Project Angel Food delivers meals and a human touch

| August 1, 2019 | 0 Comments

LISA VANDERPUMP helps serve 12-millionth meal while Richard Ayoub (left) and the press watch.

Project Angel Food volunteers cooked and packaged the nonprofit’s 12-millionth meal last month.

Celebrating its 30th year, the organization, begun in 1989 by Marianne Williamson and other volunteers to provide meals to people with HIV/AIDS, has grown since its inception.

When it first opened, the grass-roots organization, even now powered by 80 percent volunteers, operated out of the kitchen at the former Crescent Heights United Methodist Church at Fairfax and Fountain avenues. Brad Bessey, formerly of “Entertainment Tonight,” who currently volunteers with Project Angel Food in celebrity outreach, said that, when he was volunteering in the kitchen back then, the menu was typically “what do we have that we can cook or put together.” They just wanted to do something to help.

The nonprofit now serves an average of 1,400 meals a day and, in case of disasters or emergencies, keeps 11,000 meals on standby in their walk-in freezer (rotated out on a regular basis, of course).

Dieticians and nutritionists tailor meals to accommodate conditions ranging from HIV positive status to diabetes, arthritis and congestive heart failure.

When asked about her involvement with Project Angel Food, philanthropist and celebrity Lisa Vanderpump says one of the reasons she likes working with the organization is that it’s hands-on. “You can be really involved, you can chop the vegetables and deliver the food. It’s something tangible you can do.”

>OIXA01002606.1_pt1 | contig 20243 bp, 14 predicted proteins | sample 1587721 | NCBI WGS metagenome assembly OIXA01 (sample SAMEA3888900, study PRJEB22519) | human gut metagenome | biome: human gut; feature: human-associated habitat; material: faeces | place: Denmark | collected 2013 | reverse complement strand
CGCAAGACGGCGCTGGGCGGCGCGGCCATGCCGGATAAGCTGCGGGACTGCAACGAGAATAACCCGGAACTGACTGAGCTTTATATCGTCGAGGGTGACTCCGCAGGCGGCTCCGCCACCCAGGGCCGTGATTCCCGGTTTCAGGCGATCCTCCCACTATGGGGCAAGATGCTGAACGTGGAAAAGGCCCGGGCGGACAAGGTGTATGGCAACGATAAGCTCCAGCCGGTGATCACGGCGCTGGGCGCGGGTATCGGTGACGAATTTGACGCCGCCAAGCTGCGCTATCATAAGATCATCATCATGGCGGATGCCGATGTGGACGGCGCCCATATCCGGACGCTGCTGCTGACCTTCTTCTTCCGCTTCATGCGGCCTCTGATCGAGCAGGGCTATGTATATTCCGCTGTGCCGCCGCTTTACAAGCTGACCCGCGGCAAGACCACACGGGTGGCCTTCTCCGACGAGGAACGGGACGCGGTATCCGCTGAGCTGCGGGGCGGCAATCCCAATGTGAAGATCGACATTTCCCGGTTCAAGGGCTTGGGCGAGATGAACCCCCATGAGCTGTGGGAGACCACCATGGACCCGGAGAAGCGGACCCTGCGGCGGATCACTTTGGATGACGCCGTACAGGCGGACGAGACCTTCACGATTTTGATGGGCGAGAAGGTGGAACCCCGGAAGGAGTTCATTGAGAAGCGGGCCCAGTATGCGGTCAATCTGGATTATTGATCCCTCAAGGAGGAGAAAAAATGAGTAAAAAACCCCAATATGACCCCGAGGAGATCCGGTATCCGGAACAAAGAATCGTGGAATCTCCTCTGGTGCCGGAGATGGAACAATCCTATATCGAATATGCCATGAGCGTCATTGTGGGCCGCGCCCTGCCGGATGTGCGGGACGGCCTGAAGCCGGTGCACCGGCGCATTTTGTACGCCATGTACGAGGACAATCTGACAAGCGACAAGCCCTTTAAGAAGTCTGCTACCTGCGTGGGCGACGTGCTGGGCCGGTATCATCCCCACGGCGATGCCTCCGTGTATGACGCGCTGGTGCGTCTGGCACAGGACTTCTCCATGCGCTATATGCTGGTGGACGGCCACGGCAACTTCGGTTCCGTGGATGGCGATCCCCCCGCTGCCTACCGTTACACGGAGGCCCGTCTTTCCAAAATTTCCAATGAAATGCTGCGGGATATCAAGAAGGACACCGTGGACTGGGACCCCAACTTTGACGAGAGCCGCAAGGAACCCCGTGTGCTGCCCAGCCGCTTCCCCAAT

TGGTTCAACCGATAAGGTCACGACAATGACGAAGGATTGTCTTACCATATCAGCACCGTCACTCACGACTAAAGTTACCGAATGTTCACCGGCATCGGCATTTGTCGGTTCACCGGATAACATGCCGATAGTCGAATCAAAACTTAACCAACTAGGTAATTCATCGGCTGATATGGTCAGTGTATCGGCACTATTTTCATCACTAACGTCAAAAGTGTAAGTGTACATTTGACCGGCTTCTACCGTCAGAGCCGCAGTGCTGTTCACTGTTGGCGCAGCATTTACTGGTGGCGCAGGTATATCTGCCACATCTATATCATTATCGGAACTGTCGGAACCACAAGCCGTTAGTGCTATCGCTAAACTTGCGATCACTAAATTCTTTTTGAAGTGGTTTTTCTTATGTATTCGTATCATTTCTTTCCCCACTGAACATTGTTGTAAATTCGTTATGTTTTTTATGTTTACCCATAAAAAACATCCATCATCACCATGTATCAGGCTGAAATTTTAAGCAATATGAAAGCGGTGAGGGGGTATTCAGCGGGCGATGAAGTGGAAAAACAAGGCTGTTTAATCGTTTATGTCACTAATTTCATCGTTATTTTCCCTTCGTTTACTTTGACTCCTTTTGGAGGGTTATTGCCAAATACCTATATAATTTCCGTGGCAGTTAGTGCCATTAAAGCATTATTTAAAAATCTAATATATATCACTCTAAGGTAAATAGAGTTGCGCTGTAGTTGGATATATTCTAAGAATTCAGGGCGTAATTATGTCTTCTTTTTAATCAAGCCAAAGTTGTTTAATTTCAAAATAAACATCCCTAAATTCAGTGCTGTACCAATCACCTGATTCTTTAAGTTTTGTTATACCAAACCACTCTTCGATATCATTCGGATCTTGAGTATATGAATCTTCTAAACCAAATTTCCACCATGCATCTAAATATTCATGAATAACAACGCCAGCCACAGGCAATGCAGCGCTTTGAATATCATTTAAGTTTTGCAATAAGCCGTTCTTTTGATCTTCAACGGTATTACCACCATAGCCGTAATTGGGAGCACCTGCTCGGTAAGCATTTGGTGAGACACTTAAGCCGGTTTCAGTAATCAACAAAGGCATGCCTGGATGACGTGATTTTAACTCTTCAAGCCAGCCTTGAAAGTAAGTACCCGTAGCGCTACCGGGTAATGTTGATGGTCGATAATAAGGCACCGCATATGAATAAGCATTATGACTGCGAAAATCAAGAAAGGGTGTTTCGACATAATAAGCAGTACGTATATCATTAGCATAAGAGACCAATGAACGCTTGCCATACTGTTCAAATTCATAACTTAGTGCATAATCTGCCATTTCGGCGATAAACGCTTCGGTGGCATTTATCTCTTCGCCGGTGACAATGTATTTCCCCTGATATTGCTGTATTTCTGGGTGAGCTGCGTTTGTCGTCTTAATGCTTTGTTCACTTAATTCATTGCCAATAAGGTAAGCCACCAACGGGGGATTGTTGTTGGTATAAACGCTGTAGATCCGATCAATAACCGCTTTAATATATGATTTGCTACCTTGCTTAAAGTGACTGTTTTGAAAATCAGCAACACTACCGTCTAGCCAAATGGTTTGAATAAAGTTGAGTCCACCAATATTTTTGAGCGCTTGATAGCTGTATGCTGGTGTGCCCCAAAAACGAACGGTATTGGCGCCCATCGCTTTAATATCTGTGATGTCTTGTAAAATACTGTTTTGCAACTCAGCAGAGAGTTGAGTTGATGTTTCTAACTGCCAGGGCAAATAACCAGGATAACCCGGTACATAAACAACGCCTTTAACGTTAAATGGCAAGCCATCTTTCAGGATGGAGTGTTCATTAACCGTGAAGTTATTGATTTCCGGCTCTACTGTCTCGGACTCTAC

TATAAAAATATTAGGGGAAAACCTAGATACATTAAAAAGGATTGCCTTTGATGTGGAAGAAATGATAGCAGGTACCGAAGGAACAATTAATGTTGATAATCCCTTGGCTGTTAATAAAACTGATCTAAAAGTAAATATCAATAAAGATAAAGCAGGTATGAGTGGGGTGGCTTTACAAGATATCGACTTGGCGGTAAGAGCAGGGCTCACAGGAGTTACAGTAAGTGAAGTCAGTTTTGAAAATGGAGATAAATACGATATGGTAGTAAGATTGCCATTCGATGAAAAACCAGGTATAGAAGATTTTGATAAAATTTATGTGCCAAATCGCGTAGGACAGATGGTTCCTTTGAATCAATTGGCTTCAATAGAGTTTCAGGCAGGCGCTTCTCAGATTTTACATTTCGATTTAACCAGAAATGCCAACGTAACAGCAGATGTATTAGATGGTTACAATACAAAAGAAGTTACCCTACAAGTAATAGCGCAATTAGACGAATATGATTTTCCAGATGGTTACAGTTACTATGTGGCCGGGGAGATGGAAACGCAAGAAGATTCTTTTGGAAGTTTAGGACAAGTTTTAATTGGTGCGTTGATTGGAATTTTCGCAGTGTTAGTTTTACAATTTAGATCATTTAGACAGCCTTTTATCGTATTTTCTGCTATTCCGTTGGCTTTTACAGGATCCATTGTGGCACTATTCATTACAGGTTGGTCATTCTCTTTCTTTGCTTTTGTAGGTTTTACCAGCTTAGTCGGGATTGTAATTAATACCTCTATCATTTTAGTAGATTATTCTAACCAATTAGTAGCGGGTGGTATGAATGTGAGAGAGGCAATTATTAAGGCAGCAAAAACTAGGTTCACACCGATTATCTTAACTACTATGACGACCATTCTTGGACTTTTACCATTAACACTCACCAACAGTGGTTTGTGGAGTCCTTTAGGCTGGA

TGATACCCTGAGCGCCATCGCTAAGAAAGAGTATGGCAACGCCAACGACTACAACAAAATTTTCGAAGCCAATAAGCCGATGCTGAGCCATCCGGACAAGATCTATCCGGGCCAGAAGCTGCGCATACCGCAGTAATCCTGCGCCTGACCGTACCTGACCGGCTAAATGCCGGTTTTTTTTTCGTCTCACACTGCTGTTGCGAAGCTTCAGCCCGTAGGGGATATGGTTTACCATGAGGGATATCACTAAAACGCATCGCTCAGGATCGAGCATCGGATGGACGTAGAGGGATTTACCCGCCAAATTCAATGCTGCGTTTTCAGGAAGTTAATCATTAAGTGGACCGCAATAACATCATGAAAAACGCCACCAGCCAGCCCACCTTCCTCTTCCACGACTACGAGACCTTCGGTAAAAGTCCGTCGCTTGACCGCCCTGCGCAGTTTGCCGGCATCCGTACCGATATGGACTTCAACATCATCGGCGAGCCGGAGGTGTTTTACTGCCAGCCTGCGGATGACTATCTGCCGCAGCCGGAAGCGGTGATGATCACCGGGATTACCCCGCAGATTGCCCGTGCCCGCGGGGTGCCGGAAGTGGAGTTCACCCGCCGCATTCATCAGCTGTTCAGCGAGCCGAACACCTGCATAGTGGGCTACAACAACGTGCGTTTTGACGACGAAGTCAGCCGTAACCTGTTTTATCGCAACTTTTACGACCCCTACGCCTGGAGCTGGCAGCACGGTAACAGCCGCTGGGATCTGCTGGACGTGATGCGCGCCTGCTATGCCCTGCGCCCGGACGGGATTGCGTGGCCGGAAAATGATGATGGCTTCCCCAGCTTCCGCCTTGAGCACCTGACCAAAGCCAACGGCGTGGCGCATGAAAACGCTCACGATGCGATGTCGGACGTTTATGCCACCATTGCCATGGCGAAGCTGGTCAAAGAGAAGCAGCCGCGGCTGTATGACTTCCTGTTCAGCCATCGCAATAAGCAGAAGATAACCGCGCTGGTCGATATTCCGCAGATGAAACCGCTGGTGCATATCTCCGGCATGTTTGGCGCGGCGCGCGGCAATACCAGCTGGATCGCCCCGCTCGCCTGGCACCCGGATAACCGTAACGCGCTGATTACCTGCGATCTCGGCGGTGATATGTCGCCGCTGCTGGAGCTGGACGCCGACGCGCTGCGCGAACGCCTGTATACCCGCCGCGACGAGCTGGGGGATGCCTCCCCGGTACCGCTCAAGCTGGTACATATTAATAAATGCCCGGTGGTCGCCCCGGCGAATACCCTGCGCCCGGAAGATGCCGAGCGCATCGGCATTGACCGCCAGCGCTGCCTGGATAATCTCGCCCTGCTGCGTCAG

Last month, I took a tour with Executive Director Richard Ayoub, who let me see the behind-the-scenes workings.

VINE STREET Elementary School students decorate special birthday bags for Project Angel Food’s use.

Project Angel Food does what it can to bring humanity and hope to its clients, pointed out Ayoub on his tour. He gestured toward a table where I saw paper bags decorated by the school across the street. Each one was a birthday bag for a client.

This brings us to the 29th Annual Angel Awards Gala, Project Angel Food’s largest fundraiser, on Sat., Sept. 14.

This year, Project Angel Food’s parking lot will be transformed into a ballroom for the event. Jamie Lee Curtis will be receiving the Humanitarian Angel Award for her two decades of support for the organization.

Tickets for the event start at $500. Contact Brent Webster at 323-845-1800, ext. 245, or visit

Or pick up the phone and see if you can schedule a time to volunteer in their kitchen.

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